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Going fourth to multiply: talking about an old issue

By 2030 there will be estimated 600,000 Singaporeans aged 75 years and older.

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Terrence Chee on 20 Jan 2014

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Publisher: SALT

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By 2030 there will be estimated 600,000 Singaporeans aged 75 years and older. Many, if not most, of those in this demographic will be in their ‘fourth age’, which is characterised by a loss in cognitive function and ability to learn, the prevalence of dementia, dysfunction and frailty.

 

 

In short, the fourth age of a person’s life is defined by a loss of functionality – and therefore dependency.

 

This dependency will demand increasing health and social service support. It is a prospect that will invariably be lengthy and expensive for the families affected – and for society.

 

There is no doubt that personal responsibility is part of the equation. Those of us approaching the fourth age must prepare ourselves financially, emotionally and perhaps even spiritually, for the almost-inevitable loss of our independence. Then, even basic everyday tasks will require the reliance on others.

 

Redefining the discourse on ageing

 

Much of this preparation will have to be addressed in the preceding stage of life – the ‘third age’, where the so-called ‘young-old’ are still in possession of relatively good health, physical strength and are able to participate meaningfully in society.

 

While there is a plethora of initiatives concerning the third age, the discourse now needs to include the fourth age as part of the continuum of the aging cycle. We cannot honestly address the reality of aging if we do not also mention the inevitable deterioration of the human condition.

 

Looking ahead, seniors are more likely to be living on their own, which suggests the importance of ensuring the availability of care within their community. This might include building care networks comprising paid staff and volunteers (including able-bodied seniors), especially within precincts with a high concentration of seniors living alone or those who require social and/or health care support.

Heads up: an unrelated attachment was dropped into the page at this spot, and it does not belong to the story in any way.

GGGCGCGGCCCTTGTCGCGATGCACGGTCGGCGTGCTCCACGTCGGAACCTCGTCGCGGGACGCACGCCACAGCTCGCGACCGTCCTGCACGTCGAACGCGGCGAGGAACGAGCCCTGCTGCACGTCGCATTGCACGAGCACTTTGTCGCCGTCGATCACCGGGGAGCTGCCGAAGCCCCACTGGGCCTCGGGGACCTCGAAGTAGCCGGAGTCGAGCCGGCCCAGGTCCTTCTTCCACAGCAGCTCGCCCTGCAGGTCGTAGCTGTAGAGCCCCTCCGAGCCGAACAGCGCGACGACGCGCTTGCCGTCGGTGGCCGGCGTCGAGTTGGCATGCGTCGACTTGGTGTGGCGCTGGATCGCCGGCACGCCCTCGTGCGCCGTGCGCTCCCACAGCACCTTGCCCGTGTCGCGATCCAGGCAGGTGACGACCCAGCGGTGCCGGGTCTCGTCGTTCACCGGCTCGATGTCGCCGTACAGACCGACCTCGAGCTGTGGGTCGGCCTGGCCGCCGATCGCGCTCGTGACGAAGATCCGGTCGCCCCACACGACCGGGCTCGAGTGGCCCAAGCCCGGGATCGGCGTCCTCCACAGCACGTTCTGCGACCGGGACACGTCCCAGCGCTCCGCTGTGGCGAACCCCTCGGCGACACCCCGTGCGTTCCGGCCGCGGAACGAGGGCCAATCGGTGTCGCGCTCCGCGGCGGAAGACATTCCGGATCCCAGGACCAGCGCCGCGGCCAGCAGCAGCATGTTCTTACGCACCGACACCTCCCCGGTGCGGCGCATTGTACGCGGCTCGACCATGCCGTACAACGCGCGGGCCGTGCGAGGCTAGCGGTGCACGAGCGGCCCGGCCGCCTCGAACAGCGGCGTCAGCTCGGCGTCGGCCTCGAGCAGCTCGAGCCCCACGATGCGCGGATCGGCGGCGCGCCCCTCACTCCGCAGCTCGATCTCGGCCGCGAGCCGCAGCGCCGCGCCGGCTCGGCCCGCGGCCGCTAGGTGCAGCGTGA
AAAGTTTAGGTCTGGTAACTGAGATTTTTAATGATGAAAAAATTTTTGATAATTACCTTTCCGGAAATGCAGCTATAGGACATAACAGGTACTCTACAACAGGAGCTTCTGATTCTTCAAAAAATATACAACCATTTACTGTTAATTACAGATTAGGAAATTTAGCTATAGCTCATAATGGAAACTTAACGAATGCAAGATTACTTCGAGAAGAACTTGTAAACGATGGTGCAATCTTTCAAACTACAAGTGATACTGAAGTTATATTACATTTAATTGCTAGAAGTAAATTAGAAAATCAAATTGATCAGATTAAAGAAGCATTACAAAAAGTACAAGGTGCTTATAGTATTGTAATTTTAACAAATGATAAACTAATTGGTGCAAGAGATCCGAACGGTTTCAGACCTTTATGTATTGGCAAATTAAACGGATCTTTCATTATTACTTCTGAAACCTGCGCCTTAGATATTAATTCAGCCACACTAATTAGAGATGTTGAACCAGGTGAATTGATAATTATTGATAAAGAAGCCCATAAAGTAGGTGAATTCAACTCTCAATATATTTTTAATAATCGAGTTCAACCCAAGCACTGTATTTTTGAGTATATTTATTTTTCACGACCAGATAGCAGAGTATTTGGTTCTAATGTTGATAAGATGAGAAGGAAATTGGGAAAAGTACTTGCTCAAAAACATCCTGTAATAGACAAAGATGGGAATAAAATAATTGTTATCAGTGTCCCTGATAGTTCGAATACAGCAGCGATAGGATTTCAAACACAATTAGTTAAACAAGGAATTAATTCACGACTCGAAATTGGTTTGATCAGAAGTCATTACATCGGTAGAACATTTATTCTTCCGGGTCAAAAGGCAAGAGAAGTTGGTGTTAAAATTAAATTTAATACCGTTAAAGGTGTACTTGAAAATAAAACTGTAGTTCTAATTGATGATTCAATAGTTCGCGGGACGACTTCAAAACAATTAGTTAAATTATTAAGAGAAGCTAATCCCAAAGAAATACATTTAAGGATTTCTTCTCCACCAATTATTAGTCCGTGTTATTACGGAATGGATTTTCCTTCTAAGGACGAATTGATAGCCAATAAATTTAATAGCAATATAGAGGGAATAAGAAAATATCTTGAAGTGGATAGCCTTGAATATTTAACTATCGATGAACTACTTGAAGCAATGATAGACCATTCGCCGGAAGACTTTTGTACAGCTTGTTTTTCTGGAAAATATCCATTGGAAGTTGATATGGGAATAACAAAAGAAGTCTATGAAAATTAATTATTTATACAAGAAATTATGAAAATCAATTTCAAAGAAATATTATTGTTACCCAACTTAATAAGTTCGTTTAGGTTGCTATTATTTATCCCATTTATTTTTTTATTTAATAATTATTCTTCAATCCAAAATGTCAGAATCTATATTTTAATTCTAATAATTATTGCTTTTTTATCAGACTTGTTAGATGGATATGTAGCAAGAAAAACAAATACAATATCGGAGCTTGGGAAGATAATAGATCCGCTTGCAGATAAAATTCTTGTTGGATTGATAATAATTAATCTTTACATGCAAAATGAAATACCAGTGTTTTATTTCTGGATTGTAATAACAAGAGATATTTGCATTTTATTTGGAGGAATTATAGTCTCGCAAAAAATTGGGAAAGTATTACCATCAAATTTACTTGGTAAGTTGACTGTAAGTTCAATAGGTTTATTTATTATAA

Increasingly complex social problems

 

Ms Ang Bee Lian, CEO of NCSS who spoke at the MSF-CSC Social Sector Conference in April 2013, mentioned one of the dilemmas was how to galvanise the various sectors to meet competing needs with limited resources.

 

In the same conference, Mr Laurence Lien, CEO of the National Volunteer & Philanthropy Centre (NVPC), also reiterated the social problems we face today are complex and increasingly difficult to solve and that old paradigms need to be revisited.

 

But he also mentioned that there are opportunities in mobilising the private and non-profit sectors in the problem solving.

 

As an example, Laurence said that not-for-profit organisations may be better placed to take on certain projects by injecting diversity and innovation in palliative and end of life care in Singapore. The government must encourage alternative delivery models and lessen involvement by allowing private funding and initiative.

 

Our future situation should be characterised by a multi-facetted collaboration between the government, non-for-profit, and private sectors. Each is empowered to do the work without replication from another tri-partite member. We must let each stakeholder do what it is best suited to their expertise and allow the not-for-profit and private sectors take on some ownership to solve social issues.

 

The government’s role must then be to create an environment encouraging new models of delivery conducive for positive change.

 

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